Thursday, June 29, 2006

Visit to Malaysia’s Human Rights Commission

Recently I visited Malaysia on an exchange program organised by the Australia-Malaysia Institute, an initiative of the Department of Foreign Affairs & Trade (DFAT).

That visit included meetings with a variety of political, cultural and religious groups and institutions. Our first visit was on held on the morning of Monday 19 June 2006 to the Human Rights Commission of Malaysia (known under the Bahasa Malay acronym of SUHAKAM).

My notes of the visit included information provided by SUHAKAM Commissioners and staff. This may be summarised as follows:

[01] We were first taken through a presentation of SUHAKAM’s objects by SUHAKAM’s head of Policy & Research. We were then briefed by a number of SUHAKAM Commissioners, including Dato’ Siva Subramaniam from Malaysia’s minority Indian community.

[02] SUHAKAM was founded by a 1999 Act of the Malaysian Federal Parliament as a statutory body. It plays a variety of roles, including education on human rights issues and advising the government and parliament on the human rights implications of Bills. Many (if not most) SUHAKAM staff have legal backgrounds.

[03] SUHAKAM does not have powers of execution. It can only recommend changes to legislation or regulations. It cannot enforce its decisions. It does, however, have substantial powers to hold inquiries. This includes the power to summons law enforcement and government officials.

[04] SUHAKAM receives referrals from NGO’s and from walk-in clients. It often finds itself having to turn people away whose matters do not come within its limited terms of reference. Within these terms, SUHAKAM is largely free to set its own agenda.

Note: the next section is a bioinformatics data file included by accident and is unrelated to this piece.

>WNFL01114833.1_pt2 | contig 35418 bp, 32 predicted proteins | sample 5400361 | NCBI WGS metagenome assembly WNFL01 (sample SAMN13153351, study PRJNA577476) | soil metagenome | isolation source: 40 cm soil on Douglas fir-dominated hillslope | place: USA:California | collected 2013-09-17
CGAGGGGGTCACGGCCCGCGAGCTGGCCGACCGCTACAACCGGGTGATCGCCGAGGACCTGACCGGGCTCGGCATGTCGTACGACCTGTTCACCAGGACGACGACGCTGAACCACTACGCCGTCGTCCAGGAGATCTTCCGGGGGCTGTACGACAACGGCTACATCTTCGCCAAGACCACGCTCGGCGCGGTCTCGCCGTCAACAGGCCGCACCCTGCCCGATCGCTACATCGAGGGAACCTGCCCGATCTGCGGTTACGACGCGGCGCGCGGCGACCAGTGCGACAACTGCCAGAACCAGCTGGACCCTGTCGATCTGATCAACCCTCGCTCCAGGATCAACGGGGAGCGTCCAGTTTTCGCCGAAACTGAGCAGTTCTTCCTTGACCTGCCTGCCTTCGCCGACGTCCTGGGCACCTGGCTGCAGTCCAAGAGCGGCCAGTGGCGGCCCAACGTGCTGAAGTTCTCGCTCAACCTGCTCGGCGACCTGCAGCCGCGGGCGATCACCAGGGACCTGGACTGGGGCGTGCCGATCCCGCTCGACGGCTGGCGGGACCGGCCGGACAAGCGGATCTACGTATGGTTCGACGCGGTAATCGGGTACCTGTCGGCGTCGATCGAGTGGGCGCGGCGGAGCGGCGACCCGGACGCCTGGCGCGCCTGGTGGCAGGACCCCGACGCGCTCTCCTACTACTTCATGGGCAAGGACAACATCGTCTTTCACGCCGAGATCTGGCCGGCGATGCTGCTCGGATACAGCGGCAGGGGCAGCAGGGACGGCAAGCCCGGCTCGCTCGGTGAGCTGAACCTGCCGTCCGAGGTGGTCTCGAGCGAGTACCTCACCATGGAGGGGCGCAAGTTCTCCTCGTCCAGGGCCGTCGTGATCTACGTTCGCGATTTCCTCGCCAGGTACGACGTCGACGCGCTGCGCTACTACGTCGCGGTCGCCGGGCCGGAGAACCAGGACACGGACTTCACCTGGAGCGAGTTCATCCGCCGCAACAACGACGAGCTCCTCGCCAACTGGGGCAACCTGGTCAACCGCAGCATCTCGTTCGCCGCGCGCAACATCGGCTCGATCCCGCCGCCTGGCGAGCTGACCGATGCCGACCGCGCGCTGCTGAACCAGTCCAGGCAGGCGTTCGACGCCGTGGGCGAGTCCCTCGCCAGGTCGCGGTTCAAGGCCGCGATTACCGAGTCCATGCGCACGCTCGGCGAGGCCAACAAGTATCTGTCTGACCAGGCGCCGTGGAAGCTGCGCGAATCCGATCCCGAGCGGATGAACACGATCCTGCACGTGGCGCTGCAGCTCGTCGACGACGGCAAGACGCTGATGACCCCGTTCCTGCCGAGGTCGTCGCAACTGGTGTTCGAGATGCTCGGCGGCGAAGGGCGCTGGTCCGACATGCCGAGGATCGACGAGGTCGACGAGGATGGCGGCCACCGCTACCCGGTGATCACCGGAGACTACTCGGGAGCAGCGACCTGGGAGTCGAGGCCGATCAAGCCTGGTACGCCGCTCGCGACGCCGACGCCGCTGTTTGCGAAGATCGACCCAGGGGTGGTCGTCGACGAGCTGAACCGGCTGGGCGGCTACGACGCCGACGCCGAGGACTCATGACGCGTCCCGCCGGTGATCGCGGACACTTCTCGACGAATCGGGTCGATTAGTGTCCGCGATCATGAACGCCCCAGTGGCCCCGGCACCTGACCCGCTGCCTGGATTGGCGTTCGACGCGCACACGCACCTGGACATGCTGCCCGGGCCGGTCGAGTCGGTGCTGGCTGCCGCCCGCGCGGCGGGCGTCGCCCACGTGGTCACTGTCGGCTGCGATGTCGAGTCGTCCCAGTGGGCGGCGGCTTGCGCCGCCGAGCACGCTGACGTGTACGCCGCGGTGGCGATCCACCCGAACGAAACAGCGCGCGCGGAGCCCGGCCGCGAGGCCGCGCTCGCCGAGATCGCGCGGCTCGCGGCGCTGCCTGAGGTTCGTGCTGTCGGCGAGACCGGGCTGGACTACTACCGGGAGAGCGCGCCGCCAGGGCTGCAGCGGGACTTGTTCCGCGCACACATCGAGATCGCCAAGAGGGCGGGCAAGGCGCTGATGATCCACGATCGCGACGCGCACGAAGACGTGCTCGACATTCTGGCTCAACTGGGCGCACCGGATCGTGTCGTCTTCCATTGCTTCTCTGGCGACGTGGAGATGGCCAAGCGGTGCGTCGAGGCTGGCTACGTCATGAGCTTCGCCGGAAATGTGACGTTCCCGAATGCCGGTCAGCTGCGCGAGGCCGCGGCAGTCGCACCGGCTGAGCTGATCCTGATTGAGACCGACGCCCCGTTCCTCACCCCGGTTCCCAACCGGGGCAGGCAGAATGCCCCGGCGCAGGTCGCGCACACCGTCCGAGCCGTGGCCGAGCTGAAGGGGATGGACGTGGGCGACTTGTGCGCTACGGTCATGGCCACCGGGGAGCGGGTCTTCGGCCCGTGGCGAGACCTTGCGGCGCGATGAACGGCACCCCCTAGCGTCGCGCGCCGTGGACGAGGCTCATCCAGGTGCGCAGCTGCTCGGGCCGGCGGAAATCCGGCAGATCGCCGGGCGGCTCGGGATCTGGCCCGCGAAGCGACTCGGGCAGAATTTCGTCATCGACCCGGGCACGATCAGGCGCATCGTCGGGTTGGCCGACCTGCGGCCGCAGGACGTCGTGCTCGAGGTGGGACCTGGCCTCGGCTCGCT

[05] It often proves difficult to promote human rights principles in a country which has signed itself up for so few international human rights treaties. The complications are compounded by the complex nature of Malaysia’s multi-ethnic and multi-religious society.

[06] SUHAKAM must deal with many human rights issues facing indigenous communities in Sarawak and Sabah. These include land rights, housing and education. There is some provision in Sabah for courts to enforce indigenous customary law.

[07] Among SUHAKAM’s educational activities are: the production of school books on human rights which are now part of the state school curriculum, as well as leadership programs to instil human rights values in older students.

[08] SUHAKAM is publicly opposed to the controversial Internal Security Act (ISA) which allows for extra-judicial detention without meaningful judicial oversight. Much of SUHAKAM’s work involves highlighting the excesses arising from the implementation of ISA.

[09] SUHAKAM has been asked to oversee the conduct of campus elections.

[10] SUHAKAM officials are concerned about the anti-terror laws in Australia and their possible impact on Muslim communities. However, of greater concern to them is the treatment of indigenous peoples.

[11] SUHAKAM also investigates mistreatment of foreign workers including Indonesians, Pakistanis and Filipinos. It also deals with cased involving attempts to tear down houses of worship (including mosques) by roads and other infrastructure/planning authorities. Generally, such cases involve houses of worship built without proper planning approvals obtained.

© Irfan Yusuf 2006

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